President Dmitry Medvedev's recent whirlwind of activity illustrates how in Russia, what should be a super-powerful or at least a powerful state has been replaced by powerful corporations. And the main goal of those corporations is to maximize their influence and profits while assuming as little responsibility as possible for their own actions or the condition of the country.
Who or what is setting Medvedev's priorities &mdash insurgents and terrorists, football fans or the upcoming elections? In his messages and statements, why does the president make so many new proposals without reporting on the results of previous decisions and programs? The authorities are primarily reactive and lack a coherent program or strategy. Their various prescriptions for solving individual problems by adding money here or removing an official there are haphazard, uncoordinated and woefully ineffective.
Consider, for example, the latest session of the presidium of the State Council that was held in Ufa. The subject under discussion was of dire importance: interethnic relations in Russia. A dozen regional governors participated, as well as two presidential district envoys and four federal ministers.
And what ingenious ideas did they propose for dealing with the situation? Send the Bolshoi Theater on tour to the North Caucasus, eliminate ethnic quotas when staffing state agencies (an idea that could meet with explosive resistance in the Caucasus) and create even more task forces and ad hoc committees in the regions, including a new federal body for handling ethnic policy matters.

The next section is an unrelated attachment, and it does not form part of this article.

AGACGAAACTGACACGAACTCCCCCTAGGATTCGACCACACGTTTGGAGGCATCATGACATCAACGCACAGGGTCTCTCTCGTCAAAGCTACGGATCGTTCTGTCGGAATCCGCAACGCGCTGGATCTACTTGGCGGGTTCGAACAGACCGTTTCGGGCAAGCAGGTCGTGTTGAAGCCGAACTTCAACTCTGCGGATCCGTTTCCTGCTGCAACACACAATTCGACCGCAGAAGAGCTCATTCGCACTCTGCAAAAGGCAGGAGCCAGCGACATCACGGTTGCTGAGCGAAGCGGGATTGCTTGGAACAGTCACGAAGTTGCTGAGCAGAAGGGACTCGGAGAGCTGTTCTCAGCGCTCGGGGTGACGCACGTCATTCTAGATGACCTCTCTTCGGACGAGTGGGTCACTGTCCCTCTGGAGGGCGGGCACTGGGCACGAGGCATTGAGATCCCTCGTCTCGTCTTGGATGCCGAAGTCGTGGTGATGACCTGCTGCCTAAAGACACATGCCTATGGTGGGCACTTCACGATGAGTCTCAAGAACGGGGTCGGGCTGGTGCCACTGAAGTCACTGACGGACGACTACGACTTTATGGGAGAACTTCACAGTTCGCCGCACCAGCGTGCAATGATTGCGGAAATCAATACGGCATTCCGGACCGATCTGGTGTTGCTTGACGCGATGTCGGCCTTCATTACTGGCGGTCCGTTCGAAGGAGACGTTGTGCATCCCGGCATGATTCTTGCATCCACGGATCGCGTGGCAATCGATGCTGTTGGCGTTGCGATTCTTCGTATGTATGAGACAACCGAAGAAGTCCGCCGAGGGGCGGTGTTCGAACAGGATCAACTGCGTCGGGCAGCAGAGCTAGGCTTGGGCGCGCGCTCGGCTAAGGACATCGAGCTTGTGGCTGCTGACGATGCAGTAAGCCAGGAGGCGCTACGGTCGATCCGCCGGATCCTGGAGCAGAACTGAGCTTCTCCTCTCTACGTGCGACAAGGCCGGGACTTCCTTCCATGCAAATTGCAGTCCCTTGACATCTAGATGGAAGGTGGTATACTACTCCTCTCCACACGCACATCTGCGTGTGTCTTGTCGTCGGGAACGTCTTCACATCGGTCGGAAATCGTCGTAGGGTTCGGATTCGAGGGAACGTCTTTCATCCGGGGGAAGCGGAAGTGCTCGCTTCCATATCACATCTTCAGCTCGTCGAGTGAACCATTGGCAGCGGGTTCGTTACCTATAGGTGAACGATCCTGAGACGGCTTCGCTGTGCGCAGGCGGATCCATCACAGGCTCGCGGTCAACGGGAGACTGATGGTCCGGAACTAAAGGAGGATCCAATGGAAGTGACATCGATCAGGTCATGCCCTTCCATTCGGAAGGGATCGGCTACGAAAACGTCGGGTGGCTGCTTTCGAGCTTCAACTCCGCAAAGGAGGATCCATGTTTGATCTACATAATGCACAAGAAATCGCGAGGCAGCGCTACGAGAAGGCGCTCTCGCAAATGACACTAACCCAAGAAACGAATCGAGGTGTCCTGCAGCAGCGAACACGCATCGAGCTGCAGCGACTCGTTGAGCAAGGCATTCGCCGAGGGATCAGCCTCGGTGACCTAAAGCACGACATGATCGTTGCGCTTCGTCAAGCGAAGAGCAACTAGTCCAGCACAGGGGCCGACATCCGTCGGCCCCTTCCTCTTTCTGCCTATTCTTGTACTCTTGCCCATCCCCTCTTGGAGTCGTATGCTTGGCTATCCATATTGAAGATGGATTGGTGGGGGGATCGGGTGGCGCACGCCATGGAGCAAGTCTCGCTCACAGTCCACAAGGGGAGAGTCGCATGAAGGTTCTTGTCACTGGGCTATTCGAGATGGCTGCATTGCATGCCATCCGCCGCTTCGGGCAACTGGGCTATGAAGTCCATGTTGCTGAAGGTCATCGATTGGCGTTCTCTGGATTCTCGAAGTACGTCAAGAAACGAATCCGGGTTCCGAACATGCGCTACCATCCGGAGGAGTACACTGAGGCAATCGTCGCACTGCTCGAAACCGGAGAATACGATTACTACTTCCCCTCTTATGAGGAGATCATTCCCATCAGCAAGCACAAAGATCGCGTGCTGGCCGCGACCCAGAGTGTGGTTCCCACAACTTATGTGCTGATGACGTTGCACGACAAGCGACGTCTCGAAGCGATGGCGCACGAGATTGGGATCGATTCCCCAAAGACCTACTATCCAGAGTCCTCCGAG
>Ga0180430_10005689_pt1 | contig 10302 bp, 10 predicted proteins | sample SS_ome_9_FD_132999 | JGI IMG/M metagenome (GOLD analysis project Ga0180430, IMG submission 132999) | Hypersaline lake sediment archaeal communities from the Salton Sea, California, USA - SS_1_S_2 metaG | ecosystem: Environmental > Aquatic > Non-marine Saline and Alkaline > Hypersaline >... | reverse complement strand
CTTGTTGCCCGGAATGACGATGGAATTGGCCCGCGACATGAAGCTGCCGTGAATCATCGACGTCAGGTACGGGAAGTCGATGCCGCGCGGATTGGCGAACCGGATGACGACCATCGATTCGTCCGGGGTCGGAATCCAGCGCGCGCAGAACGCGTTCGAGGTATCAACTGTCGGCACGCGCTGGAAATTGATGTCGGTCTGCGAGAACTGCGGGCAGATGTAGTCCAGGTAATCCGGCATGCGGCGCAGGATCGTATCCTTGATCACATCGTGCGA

In addition, Russia's leaders want to carry out a propaganda campaign promoting unity among Russia's ethnic groups, stiffen criminal penalties for igniting interethnic and interreligious animosities and create an interregional youth project along the lines of the Lake Seliger camp in Russia and its knockoff in the Caucasus, Mashuk.
All of this comes across more as improvisation than as a serious attempt at defining the issues or analyzing the reasons behind the worsening situation. The record of this meeting shows that the presidium of the State Council is no longer a place for serious discussion, but more of a ritual gathering designed to create the semblance of decision making and problem solving.
And what about Medvedev's crusade to improve security at Russia's major transportation hubs?
It was touching to see the way he stopped by the Vnukovo Airport to commend the staff for their security measures. Then there's the old plan to wean Domodedovo Airport away from its private owners and to combine the administration of all Moscow airports. And how about his "surprise" visit to Kievsky Station where he found conditions "absolutely unsuitable," scolded the Russian Railways head and demanded the installation of metal detectors and an increase in the number of transportation police. Does the president really believe that the crowds of people now waiting in line to pass through metal detectors before entering the airport are any less vulnerable to terrorist attack than similar crowds inside the building?
Of course, we could conjecture that somewhere, far from the public gaze, government officials are engaged in a more intelligent and determined effort to deal with these problems. But not only is that difficult to believe, the positive results of any such behind-the-scenes effort are nowhere evident. Having started with imitation democratic institutions, the government has gradually evolved into an imitation state as a whole.
Nikolai Petrov is a scholar in residence at the Carnegie Moscow Center.